I’ll admit it; I give my dog scraps from the table. And I’m certainly not alone. But when it comes to giving our dogs human food it’s important to remember that some of them are highly toxic, and some can cause life threatening complications.
Since I give my dog people food from time to time I lost count of how many times I’ve had to look up which foods are bad for dogs years ago. So for convenience I’ve made a handy little list of the major ones to avoid. Here’s 21 human foods that are toxic to dogs.
If you suspect your dog has ingested any of these foods contact your veterinarian.
When it comes to alcohol ingestion it’s not just drinks you need to worry about — fermented food products such as bread dough & rotten apples can cause alcohol poisoning in dogs (commonly referred to as ethanol poisoning). Alcohol ingestion can cause diarrhea, vomiting, difficulty breathing, abnormal blood acidity, coma and even death in dogs.
The stems, leaves and seeds of apricots contain cyanide which can inhibit appropriate oxygen uptake. When ingested by dogs in toxic amounts it can cause dilated pupils, difficulty breathing, panting, bright red gums, shock, and even death.
Avocado contains a toxin called persin that can cause gastrointestinal upset in dogs and cats. And the large pit they contain can cause an obstruction if swallowed. Although avocado poisoning in dogs and cats is generally mild, it can be deadly to birds and some large mammals such as cattle and horses.
Dogs are more sensitive to the effects of caffeine than humans, and even a moderate ingestion can cause death in small dogs. Common items that contain caffeine include coffee, soda, tea, energy drinks and diet pills as well as coffee grounds and tea bags (important to note for dogs who have a habit of rummaging through the garbage).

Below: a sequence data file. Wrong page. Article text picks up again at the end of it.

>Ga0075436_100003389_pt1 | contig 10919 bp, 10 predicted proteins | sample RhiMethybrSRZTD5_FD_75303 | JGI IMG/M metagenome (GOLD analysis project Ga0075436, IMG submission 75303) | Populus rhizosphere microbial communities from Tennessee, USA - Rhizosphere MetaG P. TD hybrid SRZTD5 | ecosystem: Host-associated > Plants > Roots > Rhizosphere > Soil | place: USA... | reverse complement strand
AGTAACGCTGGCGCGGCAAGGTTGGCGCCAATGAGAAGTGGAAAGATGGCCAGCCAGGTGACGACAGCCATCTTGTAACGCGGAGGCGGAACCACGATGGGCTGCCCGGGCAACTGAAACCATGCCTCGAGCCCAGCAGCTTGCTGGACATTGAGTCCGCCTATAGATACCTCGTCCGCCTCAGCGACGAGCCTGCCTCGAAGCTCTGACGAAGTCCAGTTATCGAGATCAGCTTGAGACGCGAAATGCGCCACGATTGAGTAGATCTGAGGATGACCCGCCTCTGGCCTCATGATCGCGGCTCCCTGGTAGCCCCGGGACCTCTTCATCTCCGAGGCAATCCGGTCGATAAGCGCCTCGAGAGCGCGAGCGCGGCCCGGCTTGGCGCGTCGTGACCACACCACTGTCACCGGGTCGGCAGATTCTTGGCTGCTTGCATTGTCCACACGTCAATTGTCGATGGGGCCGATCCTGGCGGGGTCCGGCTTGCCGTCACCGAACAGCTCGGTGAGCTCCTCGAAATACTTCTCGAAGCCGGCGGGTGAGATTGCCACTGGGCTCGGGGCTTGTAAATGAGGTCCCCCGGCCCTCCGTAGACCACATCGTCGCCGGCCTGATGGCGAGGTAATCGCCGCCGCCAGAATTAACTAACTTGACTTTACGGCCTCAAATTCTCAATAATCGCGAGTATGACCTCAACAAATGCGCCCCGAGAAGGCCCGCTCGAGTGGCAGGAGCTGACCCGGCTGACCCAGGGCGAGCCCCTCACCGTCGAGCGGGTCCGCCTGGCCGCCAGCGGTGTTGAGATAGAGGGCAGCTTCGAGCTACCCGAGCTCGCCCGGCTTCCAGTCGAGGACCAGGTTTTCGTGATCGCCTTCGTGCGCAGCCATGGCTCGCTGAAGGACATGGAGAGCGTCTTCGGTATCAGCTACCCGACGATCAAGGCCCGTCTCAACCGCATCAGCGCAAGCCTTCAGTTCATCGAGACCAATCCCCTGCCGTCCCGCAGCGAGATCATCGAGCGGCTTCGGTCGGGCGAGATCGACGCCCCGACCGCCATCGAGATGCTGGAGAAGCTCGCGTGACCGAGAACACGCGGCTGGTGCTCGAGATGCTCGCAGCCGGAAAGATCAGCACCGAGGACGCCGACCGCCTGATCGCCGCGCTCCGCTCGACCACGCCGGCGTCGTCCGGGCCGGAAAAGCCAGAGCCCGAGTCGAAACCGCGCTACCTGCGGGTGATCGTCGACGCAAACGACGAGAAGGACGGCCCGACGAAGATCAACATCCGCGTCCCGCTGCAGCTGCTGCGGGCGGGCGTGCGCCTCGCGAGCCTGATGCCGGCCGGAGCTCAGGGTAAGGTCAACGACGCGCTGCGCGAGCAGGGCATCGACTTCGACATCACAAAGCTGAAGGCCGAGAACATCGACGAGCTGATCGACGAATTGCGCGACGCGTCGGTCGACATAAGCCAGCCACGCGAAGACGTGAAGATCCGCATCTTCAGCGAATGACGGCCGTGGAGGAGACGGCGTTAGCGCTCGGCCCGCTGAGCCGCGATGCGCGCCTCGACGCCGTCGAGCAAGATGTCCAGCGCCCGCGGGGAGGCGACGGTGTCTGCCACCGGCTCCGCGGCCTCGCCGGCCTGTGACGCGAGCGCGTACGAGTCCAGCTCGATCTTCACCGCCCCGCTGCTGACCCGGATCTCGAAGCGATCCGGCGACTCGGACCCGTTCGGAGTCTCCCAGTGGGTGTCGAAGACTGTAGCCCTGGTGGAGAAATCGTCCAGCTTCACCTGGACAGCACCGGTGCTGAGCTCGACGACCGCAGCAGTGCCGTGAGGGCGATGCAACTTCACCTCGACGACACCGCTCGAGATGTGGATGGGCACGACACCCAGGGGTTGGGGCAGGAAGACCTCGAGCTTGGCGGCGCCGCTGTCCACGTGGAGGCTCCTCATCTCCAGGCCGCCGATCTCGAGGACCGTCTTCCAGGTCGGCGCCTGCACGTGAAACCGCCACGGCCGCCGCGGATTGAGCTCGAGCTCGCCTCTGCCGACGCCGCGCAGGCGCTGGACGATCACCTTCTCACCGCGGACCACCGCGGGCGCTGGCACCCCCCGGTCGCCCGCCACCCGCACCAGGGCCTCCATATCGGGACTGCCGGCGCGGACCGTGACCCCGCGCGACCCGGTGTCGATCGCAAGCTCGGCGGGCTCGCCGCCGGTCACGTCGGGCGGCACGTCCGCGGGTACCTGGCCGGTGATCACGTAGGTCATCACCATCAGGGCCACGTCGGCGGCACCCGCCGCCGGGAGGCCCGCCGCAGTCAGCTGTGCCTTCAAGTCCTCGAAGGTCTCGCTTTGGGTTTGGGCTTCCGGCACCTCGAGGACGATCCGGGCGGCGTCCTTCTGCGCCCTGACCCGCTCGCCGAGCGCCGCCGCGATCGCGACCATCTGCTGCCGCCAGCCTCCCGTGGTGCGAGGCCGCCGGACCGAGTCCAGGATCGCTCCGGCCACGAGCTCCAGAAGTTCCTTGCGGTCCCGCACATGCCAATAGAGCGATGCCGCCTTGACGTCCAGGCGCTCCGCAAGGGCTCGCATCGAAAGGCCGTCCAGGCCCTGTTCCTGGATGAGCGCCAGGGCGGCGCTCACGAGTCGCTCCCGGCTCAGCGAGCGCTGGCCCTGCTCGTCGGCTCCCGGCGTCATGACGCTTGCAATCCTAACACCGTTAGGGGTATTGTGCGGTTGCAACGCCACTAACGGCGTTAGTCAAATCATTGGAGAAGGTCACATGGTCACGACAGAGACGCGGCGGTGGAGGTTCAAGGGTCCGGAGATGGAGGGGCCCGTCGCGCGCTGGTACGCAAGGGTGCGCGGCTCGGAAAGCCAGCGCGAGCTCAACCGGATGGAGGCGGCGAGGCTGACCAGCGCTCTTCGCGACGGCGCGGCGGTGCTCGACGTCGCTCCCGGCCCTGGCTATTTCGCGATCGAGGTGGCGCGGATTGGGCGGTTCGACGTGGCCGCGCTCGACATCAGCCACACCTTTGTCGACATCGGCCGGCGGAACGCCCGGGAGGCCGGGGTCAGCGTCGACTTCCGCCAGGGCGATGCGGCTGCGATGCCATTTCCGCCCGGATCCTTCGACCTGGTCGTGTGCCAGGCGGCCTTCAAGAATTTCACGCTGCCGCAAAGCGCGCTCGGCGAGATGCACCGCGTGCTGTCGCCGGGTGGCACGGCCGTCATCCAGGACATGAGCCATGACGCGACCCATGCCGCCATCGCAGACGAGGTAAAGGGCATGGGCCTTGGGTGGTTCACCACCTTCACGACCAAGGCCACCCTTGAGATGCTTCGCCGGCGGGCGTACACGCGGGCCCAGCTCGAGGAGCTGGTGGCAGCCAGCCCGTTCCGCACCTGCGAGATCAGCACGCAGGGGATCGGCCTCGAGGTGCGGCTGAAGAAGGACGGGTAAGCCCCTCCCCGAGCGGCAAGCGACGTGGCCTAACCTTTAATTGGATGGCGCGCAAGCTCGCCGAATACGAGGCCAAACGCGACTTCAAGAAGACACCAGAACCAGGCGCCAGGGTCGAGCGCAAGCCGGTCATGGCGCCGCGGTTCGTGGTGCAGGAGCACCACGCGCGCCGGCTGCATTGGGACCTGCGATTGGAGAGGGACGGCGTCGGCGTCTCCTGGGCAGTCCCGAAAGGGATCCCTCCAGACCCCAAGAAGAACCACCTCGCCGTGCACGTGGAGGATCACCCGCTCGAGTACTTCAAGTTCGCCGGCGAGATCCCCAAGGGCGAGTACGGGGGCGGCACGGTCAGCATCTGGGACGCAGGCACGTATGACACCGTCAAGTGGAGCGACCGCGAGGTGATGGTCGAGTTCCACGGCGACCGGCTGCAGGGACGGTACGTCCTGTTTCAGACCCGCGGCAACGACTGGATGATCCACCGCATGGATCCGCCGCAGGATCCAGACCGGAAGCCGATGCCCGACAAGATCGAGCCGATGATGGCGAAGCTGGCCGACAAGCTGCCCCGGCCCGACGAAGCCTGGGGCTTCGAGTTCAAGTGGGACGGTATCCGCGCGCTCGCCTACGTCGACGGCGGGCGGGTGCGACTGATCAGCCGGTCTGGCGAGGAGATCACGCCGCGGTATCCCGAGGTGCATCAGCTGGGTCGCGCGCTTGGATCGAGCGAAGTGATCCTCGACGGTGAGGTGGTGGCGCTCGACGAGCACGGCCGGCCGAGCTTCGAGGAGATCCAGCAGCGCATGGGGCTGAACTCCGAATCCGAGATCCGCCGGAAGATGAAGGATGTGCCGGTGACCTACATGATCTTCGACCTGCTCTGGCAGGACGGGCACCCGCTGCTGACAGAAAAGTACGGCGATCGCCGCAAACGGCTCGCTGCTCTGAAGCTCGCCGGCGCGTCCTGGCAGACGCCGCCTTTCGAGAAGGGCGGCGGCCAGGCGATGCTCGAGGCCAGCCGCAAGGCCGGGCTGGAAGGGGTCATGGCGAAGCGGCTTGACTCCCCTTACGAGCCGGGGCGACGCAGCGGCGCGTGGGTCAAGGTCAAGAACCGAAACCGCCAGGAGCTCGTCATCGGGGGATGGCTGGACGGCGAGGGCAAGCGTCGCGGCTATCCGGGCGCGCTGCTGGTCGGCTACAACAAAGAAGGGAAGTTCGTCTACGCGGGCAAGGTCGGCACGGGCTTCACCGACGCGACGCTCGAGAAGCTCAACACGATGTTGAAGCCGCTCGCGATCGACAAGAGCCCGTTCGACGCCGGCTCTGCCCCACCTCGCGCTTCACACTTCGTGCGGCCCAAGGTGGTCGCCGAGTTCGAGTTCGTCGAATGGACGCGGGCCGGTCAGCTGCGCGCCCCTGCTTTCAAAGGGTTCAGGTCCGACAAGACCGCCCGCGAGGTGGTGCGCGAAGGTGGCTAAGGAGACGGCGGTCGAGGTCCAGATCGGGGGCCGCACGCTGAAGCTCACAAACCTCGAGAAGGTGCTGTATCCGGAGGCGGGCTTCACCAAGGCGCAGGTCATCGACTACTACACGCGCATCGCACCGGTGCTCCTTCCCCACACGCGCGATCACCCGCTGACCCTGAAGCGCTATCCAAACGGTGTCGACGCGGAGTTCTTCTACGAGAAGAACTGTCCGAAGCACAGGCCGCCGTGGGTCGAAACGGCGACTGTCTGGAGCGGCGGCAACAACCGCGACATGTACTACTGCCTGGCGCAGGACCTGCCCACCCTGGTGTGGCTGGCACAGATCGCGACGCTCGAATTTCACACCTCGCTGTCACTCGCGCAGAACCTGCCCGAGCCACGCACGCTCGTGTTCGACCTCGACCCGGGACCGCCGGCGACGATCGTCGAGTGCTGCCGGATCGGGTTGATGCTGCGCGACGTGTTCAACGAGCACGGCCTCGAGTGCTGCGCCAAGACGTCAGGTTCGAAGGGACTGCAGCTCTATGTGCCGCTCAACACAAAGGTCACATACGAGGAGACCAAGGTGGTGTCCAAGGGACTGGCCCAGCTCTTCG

Symptoms of caffeine toxicity in dogs include restlessness, hyperactivity, tremors, abnormal heart rhythms, seizures and collapse. Symptoms usually begin within 1-2 hours of ingestion, and they can last for as long as 12 hours.
Candies & Gums
Many candies and gums contain an artificial sweetener called xylitol that’s highly toxic to dogs. Just a small amount can cause severe complications including hypoglycemia, seizures, liver failure or even death. Popular brands that contain xylitol include Orbit, Mentos, Ice Breakers, Nicorette and Trident (here’s a more comprehensive list).
Symptoms of xylitol poisoning in dogs include vomiting, decreased activity, weakness, staggering, collapse and seizures. If you suspect your dog has ingested any candy or gum that contains xylitol contact your veterinarian immediately.
The stems, leaves and seeds of cherries contain cyanide, and the pits can cause intestinal obstruction in dogs. Symptoms of cherry toxicity in dogs include dilated pupils, bright red gums, difficulty breathing, panting, shock and death.
Chocolate contains theobromine and caffeine, both of which are toxic to dogs. Cocoa powder, baker’s chocolate and dark chocolate contain the highest levels of theobromine and caffeine, and the clinical signs of poisoning depend on the amount and type of chocolate ingested.
Symptoms of chocolate poisoning in dogs include vomiting, diarrhea, excessive thirst, pacing, tremors, seizures, abnormal heart rate and death. Symptoms can take anywhere from 6-12 hours to show up, and they can last as long as 72 hours, so if you suspect your dog ate chocolate contact your veterinarian.
Dogs and more sensitive to the caffeine found in coffee than humans, and as mentioned above moderate ingestion of caffeine can cause poisoning or even death in some cases. Clinical signs of caffeine poisoning in dogs include hyperactivity, vomiting, elevated heart rate, tremors, seizure and collapse.